Technologies that allow paper information to be translated to electronic data without manual data input. Recognition technologies have progressive capabilities from optical character recognition (OCR) to intelligent character recognitions (ICR) and are important for converting large amounts of forms or unstructured data to usable information in a content management system.
A taxonomy provides a formal structure for information, based on the individual needs of a business. Categorization tools automate the placement of content (document images, email, text documents, i.e., all electronic content) for future retrieval based on the taxonomy. Users can also manually categorize documents. Critical step to ensure that content is properly stored.
An essential part of the capture process, creates metadata from scanned documents (customer ID number, for example) so the document can be found. Indexing can be based on keywords or full-text.
Document management technology helps organizations better manage the creation, revision, approval, and consumption of electronic documents. It provides key features such as library services, document profiling, searching, check-in, check-out, version control, revision history, and document security.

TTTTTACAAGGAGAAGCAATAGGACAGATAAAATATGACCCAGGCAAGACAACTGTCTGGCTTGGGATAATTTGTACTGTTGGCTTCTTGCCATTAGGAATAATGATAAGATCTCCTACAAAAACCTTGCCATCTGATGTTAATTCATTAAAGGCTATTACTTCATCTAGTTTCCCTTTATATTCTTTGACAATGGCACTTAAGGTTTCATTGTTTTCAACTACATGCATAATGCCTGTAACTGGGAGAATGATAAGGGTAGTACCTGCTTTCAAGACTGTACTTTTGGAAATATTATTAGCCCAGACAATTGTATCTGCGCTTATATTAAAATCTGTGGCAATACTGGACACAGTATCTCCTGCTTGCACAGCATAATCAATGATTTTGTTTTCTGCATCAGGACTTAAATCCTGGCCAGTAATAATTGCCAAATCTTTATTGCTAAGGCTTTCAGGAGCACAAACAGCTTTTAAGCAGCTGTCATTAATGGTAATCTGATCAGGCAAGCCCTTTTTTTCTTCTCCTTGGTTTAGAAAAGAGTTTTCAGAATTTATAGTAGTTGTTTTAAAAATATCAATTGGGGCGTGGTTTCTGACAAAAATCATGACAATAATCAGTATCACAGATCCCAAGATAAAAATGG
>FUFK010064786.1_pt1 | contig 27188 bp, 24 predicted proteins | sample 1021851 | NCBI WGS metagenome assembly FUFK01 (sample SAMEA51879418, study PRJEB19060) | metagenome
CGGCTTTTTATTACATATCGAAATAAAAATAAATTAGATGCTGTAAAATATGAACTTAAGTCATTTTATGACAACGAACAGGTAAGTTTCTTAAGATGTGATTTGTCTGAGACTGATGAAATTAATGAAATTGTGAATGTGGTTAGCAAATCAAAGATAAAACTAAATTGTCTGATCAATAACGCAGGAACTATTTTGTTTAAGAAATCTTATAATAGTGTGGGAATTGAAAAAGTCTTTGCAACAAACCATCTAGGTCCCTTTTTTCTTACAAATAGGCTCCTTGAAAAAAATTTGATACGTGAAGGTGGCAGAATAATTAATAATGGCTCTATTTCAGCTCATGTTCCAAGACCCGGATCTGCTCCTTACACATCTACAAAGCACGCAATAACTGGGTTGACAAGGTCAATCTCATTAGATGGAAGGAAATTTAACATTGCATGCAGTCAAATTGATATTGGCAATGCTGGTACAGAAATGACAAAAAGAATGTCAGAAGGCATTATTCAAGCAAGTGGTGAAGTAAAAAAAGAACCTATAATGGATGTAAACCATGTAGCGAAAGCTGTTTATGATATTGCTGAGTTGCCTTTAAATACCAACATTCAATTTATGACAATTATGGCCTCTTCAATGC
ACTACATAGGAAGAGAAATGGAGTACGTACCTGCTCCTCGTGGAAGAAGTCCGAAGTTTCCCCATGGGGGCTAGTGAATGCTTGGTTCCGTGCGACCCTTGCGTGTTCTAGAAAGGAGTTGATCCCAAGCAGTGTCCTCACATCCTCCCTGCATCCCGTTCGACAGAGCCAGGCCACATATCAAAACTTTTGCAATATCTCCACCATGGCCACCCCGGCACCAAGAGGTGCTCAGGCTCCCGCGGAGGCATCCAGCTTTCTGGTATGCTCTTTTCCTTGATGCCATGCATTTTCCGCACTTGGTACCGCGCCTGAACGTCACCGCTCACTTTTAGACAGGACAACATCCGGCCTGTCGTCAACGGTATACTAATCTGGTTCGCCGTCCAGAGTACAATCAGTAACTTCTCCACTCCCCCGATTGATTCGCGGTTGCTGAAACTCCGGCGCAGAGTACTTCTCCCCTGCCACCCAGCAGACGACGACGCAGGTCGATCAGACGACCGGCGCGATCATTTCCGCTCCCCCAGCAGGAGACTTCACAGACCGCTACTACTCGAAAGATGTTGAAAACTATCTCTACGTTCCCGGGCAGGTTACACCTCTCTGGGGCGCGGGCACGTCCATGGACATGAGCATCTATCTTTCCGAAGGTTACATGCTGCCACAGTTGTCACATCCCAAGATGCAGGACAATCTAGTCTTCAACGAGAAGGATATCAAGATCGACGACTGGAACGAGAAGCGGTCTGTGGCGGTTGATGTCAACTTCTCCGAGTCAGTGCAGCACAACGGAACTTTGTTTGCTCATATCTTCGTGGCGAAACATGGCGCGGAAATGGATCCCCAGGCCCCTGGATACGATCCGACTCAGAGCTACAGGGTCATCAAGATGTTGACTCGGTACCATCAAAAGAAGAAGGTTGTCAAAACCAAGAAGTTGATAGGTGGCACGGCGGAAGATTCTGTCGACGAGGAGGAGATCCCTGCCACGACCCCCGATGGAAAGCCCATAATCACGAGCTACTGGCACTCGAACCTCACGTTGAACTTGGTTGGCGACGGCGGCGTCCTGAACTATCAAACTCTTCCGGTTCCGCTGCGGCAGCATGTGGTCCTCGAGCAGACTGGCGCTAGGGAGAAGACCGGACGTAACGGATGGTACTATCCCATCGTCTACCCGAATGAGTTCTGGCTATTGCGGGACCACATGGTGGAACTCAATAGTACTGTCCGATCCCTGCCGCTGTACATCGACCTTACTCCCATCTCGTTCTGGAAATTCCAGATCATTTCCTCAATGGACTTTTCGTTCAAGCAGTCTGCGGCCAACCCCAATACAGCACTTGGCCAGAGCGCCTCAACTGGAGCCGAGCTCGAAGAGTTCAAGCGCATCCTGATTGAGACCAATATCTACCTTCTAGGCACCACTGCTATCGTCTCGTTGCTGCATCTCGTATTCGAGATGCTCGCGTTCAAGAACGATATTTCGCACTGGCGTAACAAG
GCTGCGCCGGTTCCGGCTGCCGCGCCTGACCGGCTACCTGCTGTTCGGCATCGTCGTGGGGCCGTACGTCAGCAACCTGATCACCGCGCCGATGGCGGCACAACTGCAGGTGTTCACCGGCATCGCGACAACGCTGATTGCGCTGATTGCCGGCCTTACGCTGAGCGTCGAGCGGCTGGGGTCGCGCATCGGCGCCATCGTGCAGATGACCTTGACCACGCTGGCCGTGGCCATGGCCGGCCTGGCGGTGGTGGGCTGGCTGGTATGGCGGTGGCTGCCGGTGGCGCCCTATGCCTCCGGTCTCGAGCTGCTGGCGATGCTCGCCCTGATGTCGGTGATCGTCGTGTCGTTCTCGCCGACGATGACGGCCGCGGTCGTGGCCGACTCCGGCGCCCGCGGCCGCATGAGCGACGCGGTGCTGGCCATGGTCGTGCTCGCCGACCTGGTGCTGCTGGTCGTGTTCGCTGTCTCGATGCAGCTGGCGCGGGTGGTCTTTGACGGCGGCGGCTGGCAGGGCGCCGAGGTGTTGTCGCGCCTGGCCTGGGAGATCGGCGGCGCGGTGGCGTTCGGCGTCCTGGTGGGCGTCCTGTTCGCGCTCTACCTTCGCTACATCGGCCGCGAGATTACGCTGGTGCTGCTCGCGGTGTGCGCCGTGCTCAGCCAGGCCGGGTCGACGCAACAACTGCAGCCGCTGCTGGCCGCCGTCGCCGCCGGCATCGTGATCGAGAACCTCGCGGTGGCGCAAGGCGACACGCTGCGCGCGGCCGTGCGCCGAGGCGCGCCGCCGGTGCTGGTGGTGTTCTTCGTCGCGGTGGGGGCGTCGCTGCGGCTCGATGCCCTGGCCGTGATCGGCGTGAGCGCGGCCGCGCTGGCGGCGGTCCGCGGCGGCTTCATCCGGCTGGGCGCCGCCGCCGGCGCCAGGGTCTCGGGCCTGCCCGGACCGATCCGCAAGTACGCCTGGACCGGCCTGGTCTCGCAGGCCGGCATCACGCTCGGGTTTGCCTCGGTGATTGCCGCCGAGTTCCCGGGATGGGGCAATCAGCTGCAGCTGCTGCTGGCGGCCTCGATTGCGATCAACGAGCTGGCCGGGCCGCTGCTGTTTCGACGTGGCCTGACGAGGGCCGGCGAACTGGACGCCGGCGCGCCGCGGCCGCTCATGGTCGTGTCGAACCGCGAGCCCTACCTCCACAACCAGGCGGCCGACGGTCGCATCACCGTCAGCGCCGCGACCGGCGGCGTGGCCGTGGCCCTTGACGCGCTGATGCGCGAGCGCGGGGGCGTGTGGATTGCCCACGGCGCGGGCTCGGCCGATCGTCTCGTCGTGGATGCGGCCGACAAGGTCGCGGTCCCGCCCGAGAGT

Content of long-term business value are deemed records and managed according to a retention schedule that determines how long a record is kept based on either outside regulations or internal business practices. Any piece of content can be designated a record.
As the de facto standard for business communication, removing emails from the server and saving them to a repository isn't enough. Email must be classified, stored, and destroyed consistent with business standards-just as any other document or record.
Web Content Management
Web content management technology addresses the content creation, review, approval, and publishing processes of Web-based content. Key features include creation and authoring tools or integrations, input and presentation template design and management, content re-use management, and dynamic publishing capabilities.
Digital Asset Management
Similar in functionality to document management, DAM is focused on the storage, tracking, and use of rich media documents (video, logos, photographs, xrays, sonograms,etc.). Roots of the technology are in the media and entertainment industry, currently experiencing growth, especially in marketing departments. Digital assets typically have high intellectual property values.
Digital radiology may represent the greatest technological advancement in medical imaging over the last decade. The use of radiographic films in x ray imaging might become obsolete in a few years. Images can be immediately acquired, deleted, modified, and subsequently sent to a network of computers. The referring physician can view the requested image on a desktop or a personal computer and often report in just a few minutes after the examination was performed. The images are no longer held in a single location; but can be seen simultaneously by physicians who are miles apart. In addition, the patient can have the x ray images on a compact disk to take to another physician or hospital.
http://www.aiim.org/What-is-Document-Management https://rpop.iaea.org/RPOP/RPoP/Content/InformationFor/HealthProfessionals/1_Radiology/DigitalRadiography.htm http://www.aiim.org/What-is-ECM-Enterprise-Content-Management http://en.wikipedia.org/wiki/Enterprise_content_management